Destination List > Nuremberg Castle
Photo by Roger W
Nuremberg Castle is a group of medieval fortified buildings on a sandstone ridge dominating the historical center of Nuremberg in Bavaria, Germany.
The castle, together with the city walls, is considered to be one of Europe's most formidable medieval fortifications. It represented the power and importance of the Holy Roman Empire and the outstanding role of the Imperial City of Nuremberg.
In the Middle Ages, German kings (respectively Holy Roman Emperors after their coronation by the Pope) did not have a capital, but voyaged from one of their castles (Kaiserpfalz or Imperial castle) to the next. Thus, the castle at Nürnberg became an important imperial castle, and in the following centuries, all German kings and emperors stayed at the castle, most of whom on several occasions.
Nuremberg Castle comprises three sections: the Imperial castle (Kaiserburg), the former Burgraves' castle (Burggrafenburg), and the buildings erected by the Imperial City at the eastern site (Reichsstädtische Bauten).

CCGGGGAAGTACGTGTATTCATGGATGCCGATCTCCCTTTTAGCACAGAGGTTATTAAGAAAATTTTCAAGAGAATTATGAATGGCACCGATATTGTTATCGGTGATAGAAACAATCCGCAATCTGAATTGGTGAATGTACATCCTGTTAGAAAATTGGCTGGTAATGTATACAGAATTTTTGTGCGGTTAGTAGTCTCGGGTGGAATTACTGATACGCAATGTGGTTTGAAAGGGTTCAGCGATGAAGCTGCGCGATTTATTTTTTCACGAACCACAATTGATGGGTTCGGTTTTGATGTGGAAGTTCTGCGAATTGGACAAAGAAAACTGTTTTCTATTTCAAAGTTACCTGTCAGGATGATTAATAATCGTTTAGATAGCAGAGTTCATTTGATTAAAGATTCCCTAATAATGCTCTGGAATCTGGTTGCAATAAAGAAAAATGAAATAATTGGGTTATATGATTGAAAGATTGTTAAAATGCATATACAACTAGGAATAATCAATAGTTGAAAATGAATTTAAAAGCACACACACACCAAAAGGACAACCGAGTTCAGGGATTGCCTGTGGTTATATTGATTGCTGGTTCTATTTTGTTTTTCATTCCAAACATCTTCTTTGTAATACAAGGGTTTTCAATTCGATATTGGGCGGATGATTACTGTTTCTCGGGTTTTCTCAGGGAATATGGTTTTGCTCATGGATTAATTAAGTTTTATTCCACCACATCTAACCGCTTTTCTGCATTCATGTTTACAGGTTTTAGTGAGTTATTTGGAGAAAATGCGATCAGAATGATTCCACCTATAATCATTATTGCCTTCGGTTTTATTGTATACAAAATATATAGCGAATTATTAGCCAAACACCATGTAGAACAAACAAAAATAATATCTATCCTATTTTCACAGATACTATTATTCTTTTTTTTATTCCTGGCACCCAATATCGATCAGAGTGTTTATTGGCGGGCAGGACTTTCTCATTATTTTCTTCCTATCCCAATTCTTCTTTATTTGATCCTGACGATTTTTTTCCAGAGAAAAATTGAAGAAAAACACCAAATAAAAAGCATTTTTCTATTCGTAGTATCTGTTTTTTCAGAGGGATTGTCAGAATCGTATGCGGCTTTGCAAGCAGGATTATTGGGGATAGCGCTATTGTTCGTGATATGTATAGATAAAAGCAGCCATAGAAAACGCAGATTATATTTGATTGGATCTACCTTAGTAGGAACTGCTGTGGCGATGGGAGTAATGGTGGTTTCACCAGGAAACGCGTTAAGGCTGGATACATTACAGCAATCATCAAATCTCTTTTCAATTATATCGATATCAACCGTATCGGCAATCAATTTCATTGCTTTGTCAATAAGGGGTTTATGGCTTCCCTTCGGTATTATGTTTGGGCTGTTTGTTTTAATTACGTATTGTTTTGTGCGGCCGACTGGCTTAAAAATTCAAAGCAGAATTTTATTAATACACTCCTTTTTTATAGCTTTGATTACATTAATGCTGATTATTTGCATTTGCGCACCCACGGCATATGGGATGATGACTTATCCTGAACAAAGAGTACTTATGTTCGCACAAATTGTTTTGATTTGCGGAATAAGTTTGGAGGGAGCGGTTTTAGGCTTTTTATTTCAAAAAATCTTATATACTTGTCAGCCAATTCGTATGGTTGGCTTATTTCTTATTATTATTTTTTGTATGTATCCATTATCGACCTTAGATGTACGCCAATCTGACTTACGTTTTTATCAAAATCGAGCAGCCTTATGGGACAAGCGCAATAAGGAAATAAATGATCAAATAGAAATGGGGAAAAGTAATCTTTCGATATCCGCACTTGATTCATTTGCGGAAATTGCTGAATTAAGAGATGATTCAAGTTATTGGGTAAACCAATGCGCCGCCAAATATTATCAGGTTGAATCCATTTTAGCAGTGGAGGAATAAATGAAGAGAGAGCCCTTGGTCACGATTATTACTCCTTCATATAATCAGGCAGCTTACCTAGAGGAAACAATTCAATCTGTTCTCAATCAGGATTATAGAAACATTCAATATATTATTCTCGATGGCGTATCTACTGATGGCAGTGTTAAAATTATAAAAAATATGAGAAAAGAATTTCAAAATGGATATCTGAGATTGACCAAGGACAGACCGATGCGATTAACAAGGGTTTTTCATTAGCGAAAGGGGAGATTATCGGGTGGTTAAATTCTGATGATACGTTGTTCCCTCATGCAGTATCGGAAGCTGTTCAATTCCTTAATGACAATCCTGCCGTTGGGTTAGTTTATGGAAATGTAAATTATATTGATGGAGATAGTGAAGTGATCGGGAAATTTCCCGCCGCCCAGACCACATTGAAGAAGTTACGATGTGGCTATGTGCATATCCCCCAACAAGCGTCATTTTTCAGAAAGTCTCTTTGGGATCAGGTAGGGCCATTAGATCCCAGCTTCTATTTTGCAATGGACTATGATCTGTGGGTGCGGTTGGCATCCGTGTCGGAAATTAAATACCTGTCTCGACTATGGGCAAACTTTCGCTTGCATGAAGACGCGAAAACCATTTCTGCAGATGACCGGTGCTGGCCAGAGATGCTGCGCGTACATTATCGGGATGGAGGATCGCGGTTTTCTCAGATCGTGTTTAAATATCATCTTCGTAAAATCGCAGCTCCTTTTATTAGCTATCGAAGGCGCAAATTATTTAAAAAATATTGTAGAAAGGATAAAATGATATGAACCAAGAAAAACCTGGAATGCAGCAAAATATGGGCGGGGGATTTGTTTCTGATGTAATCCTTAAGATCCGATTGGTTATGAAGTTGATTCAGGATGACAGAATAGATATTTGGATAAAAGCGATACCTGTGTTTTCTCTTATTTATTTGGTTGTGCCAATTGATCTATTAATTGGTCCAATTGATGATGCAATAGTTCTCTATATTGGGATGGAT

The first fortified buildings appear to have been erected around 1000. Thereafter, three major construction periods may be distinguished:
- the castle built under the Salian kings respectively Holy Roman Emperors (1027–1125);
- a new castle built under the Hohenstaufen emperors (1138–1254);
- reconstruction of the Palas as well as various modifications and additions in the late medieval centuries.
The castle lost its importance after the Thirty Years' War (1618 to 1648). In the 19th century with its general interest in the medieval period, some modifications were added. During the Nazi period, in preparation of the Nuremberg party rally in 1936, it was "returned to its original state." A few years later, during World War II and its air raids in 1944/1945, a large part of the castle was laid in ruins. It took some thirty years to complete the rebuilding and restoration to its present state.